The dangers of the single site offering


The dangers of the single site offering

The dangers of the single site offering

The trend for single offering and specific concept sites may have taken off in the UK, but hospitality operators should beware getting swept up in the trend and alienating guests.

The single offering has spelt success for a number of brands over the past couple of years, particularly those who take time to work out what their customers are craving. Pret a Manger asked consumers what they could do to improve their vegetarian offering and received more than 10,000 suggestions on their blog. In response, along with increasing their vegetarian and vegan range, the company launched a Soho pop-up offering solely vegetarian food. Originally intended as a temporary site, Pret has now announced that the shop will be open permanently, and with more sites to follow.

However, despite the success stories of the single offering trend, there are cautionary tales. A County Durham pub found itself under fire when villagers made complaints about a sign pushing their meat dishes with the slogan, 'It's all about meat'. Management took swift action, changing the sign to 'It's all about me' in an attempt to demonstrate to guests that they are at the centre of the business. Alienating any particular group - such as vegetarians or vegans - can be a risky strategy.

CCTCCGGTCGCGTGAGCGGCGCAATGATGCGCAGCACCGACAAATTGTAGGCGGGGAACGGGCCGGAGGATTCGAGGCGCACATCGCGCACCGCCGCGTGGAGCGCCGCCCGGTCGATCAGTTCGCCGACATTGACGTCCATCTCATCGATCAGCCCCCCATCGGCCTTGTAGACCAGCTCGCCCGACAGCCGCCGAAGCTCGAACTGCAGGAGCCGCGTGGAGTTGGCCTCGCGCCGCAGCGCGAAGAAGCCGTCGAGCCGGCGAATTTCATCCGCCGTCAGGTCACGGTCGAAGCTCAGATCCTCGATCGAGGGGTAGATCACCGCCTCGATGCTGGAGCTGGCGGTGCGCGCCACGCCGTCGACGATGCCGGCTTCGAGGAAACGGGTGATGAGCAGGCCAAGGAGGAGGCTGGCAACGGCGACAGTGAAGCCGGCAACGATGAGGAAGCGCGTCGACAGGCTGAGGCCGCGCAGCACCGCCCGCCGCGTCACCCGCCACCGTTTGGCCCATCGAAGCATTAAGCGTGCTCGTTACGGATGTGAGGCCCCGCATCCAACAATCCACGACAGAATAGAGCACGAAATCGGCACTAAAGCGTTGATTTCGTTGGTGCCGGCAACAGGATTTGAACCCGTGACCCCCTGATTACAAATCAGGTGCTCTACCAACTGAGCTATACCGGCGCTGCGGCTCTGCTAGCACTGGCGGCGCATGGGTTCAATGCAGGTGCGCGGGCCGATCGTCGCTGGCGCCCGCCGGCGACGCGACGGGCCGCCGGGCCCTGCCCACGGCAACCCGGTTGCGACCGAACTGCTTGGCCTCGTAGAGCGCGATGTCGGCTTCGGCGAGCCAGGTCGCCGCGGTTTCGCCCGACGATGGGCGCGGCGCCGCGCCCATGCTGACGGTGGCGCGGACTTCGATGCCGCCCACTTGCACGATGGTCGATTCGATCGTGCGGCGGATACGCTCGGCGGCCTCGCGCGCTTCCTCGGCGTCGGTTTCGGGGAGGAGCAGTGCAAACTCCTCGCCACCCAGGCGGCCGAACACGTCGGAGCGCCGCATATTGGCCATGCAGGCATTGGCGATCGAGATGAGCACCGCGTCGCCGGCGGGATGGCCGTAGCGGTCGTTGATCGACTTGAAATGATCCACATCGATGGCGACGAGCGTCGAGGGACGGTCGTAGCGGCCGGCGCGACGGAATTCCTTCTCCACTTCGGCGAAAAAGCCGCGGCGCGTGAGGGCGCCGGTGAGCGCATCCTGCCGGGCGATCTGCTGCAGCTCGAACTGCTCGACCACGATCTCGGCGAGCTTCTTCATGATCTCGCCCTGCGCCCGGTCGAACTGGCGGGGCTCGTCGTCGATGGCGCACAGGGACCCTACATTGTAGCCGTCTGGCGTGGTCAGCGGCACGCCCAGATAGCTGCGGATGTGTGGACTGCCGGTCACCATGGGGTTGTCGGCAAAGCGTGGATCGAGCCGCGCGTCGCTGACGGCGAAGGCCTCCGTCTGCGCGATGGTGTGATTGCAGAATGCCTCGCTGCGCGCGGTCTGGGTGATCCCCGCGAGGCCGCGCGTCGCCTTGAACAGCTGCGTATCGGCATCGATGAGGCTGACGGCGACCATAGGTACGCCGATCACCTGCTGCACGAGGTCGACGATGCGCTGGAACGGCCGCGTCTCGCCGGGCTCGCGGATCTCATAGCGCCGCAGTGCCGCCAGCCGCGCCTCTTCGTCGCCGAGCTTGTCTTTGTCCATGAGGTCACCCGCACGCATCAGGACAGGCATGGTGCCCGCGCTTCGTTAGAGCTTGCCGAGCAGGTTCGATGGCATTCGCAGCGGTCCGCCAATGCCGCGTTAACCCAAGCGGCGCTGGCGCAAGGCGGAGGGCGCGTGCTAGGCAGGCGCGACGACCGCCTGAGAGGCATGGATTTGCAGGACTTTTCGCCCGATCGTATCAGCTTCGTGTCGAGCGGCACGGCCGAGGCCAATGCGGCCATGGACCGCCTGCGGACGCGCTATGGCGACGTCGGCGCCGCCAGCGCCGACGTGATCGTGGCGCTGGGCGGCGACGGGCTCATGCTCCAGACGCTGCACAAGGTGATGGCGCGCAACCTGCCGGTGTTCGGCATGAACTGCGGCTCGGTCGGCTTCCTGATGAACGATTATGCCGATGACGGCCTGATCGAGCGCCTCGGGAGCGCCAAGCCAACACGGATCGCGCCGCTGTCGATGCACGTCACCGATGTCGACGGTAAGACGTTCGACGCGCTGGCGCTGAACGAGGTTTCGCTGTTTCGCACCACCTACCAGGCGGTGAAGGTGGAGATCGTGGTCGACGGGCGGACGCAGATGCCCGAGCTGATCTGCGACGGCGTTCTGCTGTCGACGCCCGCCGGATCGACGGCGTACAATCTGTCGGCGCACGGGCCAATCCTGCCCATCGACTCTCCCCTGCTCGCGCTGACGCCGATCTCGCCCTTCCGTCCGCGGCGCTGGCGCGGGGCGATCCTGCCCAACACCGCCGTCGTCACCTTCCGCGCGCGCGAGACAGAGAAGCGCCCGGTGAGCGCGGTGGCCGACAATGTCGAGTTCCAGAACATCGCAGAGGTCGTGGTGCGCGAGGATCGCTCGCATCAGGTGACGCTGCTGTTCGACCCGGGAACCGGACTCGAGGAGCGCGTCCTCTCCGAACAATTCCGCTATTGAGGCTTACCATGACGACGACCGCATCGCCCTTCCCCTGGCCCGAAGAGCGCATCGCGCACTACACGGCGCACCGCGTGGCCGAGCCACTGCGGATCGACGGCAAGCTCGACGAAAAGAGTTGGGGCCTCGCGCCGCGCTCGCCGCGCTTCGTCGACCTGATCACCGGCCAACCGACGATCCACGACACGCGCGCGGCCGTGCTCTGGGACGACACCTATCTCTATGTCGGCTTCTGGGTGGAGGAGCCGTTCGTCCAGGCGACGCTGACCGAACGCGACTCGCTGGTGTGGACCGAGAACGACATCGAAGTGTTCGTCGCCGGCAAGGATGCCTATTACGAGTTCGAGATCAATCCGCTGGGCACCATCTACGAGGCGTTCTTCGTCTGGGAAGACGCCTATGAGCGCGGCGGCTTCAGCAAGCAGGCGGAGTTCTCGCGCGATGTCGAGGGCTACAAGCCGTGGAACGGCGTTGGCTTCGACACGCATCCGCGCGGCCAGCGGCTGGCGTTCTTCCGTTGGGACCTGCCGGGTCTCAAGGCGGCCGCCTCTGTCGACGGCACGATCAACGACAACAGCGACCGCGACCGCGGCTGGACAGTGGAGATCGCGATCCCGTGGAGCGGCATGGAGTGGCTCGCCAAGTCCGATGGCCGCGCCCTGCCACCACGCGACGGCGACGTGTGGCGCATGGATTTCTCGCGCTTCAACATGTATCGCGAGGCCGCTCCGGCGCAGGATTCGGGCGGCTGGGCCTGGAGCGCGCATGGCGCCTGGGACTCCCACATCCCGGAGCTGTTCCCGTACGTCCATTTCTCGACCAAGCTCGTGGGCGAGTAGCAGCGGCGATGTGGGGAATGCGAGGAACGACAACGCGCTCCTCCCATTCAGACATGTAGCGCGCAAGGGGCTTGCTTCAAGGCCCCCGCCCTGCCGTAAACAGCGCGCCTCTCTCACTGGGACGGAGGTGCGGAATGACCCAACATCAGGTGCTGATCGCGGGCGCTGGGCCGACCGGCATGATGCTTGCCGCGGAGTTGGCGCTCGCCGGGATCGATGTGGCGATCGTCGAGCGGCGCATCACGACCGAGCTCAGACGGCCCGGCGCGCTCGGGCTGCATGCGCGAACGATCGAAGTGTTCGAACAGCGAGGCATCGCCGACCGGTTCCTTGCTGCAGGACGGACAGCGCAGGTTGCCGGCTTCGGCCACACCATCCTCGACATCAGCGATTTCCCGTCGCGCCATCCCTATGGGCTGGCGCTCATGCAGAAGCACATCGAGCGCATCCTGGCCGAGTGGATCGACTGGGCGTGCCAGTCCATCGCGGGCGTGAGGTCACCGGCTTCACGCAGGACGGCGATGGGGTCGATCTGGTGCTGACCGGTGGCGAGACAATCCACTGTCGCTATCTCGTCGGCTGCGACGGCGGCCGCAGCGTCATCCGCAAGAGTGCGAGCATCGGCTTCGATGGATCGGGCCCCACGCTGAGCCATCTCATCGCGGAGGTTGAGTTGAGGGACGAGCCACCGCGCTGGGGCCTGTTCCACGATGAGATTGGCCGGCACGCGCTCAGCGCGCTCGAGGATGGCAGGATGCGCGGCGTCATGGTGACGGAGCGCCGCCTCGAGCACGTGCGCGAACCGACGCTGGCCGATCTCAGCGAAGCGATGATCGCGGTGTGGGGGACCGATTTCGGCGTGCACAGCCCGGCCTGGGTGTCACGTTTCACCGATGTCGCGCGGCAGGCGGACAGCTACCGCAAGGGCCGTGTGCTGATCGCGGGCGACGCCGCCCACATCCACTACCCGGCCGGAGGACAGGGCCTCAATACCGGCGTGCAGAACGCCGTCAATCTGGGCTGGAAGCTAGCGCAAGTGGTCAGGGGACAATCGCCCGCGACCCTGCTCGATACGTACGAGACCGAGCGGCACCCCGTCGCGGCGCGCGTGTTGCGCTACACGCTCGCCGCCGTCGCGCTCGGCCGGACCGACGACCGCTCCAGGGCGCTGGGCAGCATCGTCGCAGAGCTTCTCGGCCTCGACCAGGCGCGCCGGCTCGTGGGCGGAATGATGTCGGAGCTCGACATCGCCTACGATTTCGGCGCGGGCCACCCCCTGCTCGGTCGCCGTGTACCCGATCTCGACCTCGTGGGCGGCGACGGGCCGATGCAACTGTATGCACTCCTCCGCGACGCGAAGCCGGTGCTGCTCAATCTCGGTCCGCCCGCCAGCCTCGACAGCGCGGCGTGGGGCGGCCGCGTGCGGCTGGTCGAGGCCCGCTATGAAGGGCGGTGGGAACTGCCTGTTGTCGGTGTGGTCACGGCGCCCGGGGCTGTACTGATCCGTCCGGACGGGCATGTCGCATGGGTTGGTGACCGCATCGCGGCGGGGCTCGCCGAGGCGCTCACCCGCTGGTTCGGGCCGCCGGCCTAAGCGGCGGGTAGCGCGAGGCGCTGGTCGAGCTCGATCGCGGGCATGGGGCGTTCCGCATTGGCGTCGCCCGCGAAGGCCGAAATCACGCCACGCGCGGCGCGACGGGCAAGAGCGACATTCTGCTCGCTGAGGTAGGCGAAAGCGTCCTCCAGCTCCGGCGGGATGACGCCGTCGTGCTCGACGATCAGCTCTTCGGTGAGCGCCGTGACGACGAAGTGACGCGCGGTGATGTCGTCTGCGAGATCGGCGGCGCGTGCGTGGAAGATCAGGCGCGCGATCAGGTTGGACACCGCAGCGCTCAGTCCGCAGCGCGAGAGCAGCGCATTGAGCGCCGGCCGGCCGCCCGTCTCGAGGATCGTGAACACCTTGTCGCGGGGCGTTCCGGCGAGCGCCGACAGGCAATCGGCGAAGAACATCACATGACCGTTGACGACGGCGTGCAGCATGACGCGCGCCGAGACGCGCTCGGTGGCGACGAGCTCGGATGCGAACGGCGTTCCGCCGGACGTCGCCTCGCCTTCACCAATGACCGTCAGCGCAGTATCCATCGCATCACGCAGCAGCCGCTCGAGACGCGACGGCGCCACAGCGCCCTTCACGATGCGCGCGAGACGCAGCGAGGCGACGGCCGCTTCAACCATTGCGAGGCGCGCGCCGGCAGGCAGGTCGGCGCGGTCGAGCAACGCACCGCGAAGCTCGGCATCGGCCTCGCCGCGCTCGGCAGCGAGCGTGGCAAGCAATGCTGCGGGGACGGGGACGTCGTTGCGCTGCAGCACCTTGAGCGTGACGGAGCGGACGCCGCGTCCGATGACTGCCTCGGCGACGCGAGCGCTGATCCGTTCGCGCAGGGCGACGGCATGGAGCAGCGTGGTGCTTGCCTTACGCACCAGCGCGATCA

In addition, there's evidence of a growing appetite for customisation, which offers flexibility to the 40% of diners whose biggest concern is the availability of suitable dishes. Specific concept sites may be paying off for some operators, but for most guests, variety is still a priority. Earlier this year, research from OpenTable revealed the prevalence of "menu-hacking" and ordering off menu, and in February the Greene King Leisure Tracker noted guests' increasingly adventurous tastes.

There's no easy answer. All brands need to stand out for something in a crowded marketplace or they will be forgotten, and playing it safe won't always lead to commercial recognition. If you're confident that despite the risks a single offering is right for your brand, it can help to involve guests in the decision-making process. Ensure there are still customisation options for guests when they're ordering, and make sure you're receiving plenty of research and feedback from your potential guests, from the offering conception onwards.

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